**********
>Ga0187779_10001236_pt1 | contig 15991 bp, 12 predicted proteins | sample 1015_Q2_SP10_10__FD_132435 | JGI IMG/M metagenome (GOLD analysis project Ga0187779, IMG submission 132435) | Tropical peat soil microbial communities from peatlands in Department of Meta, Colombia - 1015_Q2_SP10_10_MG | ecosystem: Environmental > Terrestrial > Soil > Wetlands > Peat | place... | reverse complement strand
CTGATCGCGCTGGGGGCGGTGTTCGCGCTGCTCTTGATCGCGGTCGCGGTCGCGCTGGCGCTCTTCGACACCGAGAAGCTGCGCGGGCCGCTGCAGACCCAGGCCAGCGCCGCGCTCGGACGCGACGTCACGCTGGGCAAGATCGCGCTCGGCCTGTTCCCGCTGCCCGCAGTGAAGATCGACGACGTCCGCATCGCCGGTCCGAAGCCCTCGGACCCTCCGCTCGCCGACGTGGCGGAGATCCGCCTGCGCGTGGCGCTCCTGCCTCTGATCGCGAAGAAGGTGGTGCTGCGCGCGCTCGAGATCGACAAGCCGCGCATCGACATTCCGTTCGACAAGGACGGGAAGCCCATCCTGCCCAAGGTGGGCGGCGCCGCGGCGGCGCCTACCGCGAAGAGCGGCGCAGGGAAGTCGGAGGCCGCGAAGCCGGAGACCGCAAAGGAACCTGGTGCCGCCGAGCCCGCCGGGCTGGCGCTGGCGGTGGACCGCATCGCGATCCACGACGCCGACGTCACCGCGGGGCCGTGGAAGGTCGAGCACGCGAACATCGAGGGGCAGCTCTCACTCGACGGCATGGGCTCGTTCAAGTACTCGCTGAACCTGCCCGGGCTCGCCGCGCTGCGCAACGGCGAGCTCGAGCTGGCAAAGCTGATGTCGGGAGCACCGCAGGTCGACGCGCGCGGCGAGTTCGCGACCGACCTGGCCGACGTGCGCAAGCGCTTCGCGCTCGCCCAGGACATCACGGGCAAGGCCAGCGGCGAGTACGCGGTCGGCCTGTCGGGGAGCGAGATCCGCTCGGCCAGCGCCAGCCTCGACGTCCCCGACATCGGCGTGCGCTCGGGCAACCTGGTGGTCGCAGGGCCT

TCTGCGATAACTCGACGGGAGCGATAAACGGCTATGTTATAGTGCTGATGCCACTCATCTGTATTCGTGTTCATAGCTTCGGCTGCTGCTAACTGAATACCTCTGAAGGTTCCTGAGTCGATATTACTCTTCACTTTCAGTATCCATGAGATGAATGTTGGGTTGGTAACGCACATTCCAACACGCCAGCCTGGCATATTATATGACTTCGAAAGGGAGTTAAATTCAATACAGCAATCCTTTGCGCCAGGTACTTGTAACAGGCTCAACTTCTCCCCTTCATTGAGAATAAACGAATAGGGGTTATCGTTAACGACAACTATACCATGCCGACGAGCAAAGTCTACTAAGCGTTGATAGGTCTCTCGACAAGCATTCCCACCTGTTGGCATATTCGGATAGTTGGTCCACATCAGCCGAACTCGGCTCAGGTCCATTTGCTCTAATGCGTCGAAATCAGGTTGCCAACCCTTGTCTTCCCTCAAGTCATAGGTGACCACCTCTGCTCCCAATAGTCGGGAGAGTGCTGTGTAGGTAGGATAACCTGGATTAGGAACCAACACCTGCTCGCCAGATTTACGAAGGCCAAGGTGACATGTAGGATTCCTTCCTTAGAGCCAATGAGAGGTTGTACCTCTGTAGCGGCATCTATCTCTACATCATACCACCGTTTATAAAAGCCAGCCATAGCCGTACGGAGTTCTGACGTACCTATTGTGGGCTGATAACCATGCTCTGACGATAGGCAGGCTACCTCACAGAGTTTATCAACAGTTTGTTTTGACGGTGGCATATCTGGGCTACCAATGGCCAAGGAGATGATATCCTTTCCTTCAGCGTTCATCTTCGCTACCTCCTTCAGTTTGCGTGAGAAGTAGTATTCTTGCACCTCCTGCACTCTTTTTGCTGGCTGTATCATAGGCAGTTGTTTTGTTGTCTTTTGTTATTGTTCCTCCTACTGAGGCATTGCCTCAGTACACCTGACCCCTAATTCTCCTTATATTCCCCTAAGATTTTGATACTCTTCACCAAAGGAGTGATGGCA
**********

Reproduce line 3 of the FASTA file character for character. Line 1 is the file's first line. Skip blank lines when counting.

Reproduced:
TCTGCGATAACTCGACGGGAGCGATAAACGGCTATGTTATAGTGCTGATGCCACTCATCTGTATTCGTGTTCATAGCTTCGGCTGCTGCTAACTGAATACCTCTGAAGGTTCCTGAGTCGATATTACTCTTCACTTTCAGTATCCATGAGATGAATGTTGGGTTGGTAACGCACATTCCAACACGCCAGCCTGGCATATTATATGACTTCGAAAGGGAGTTAAATTCAATACAGCAATCCTTTGCGCCAGGTACTTGTAACAGGCTCAACTTCTCCCCTTCATTGAGAATAAACGAATAGGGGTTATCGTTAACGACAACTATACCATGCCGACGAGCAAAGTCTACTAAGCGTTGATAGGTCTCTCGACAAGCATTCCCACCTGTTGGCATATTCGGATAGTTGGTCCACATCAGCCGAACTCGGCTCAGGTCCATTTGCTCTAATGCGTCGAAATCAGGTTGCCAACCCTTGTCTTCCCTCAAGTCATAGGTGACCACCTCTGCTCCCAATAGTCGGGAGAGTGCTGTGTAGGTAGGATAACCTGGATTAGGAACCAACACCTGCTCGCCAGATTTACGAAGGCCAAGGTGACATGTAGGATTCCTTCCTTAGAGCCAATGAGAGGTTGTACCTCTGTAGCGGCATCTATCTCTACATCATACCACCGTTTATAAAAGCCAGCCATAGCCGTACGGAGTTCTGACGTACCTATTGTGGGCTGATAACCATGCTCTGACGATAGGCAGGCTACCTCACAGAGTTTATCAACAGTTTGTTTTGACGGTGGCATATCTGGGCTACCAATGGCCAAGGAGATGATATCCTTTCCTTCAGCGTTCATCTTCGCTACCTCCTTCAGTTTGCGTGAGAAGTAGTATTCTTGCACCTCCTGCACTCTTTTTGCTGGCTGTATCATAGGCAGTTGTTTTGTTGTCTTTTGTTATTGTTCCTCCTACTGAGGCATTGCCTCAGTACACCTGACCCCTAATTCTCCTTATATTCCCCTAAGATTTTGATACTCTTCACCAAAGGAGTGATGGCA